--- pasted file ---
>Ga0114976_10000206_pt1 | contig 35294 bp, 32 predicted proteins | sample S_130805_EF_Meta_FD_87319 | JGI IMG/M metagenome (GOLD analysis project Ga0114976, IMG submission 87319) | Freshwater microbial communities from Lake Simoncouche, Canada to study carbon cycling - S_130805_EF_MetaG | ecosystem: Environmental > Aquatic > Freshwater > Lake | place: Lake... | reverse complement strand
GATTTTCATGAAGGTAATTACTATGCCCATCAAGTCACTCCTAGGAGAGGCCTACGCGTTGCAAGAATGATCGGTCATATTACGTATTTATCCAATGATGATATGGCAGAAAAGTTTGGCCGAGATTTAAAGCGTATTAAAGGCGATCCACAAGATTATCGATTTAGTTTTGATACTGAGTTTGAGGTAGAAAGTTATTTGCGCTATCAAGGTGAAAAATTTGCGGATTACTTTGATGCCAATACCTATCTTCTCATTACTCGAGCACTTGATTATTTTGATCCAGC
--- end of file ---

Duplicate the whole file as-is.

>Ga0114976_10000206_pt1 | contig 35294 bp, 32 predicted proteins | sample S_130805_EF_Meta_FD_87319 | JGI IMG/M metagenome (GOLD analysis project Ga0114976, IMG submission 87319) | Freshwater microbial communities from Lake Simoncouche, Canada to study carbon cycling - S_130805_EF_MetaG | ecosystem: Environmental > Aquatic > Freshwater > Lake | place: Lake... | reverse complement strand
GATTTTCATGAAGGTAATTACTATGCCCATCAAGTCACTCCTAGGAGAGGCCTACGCGTTGCAAGAATGATCGGTCATATTACGTATTTATCCAATGATGATATGGCAGAAAAGTTTGGCCGAGATTTAAAGCGTATTAAAGGCGATCCACAAGATTATCGATTTAGTTTTGATACTGAGTTTGAGGTAGAAAGTTATTTGCGCTATCAAGGTGAAAAATTTGCGGATTACTTTGATGCCAATACCTATCTTCTCATTACTCGAGCACTTGATTATTTTGATCCAGC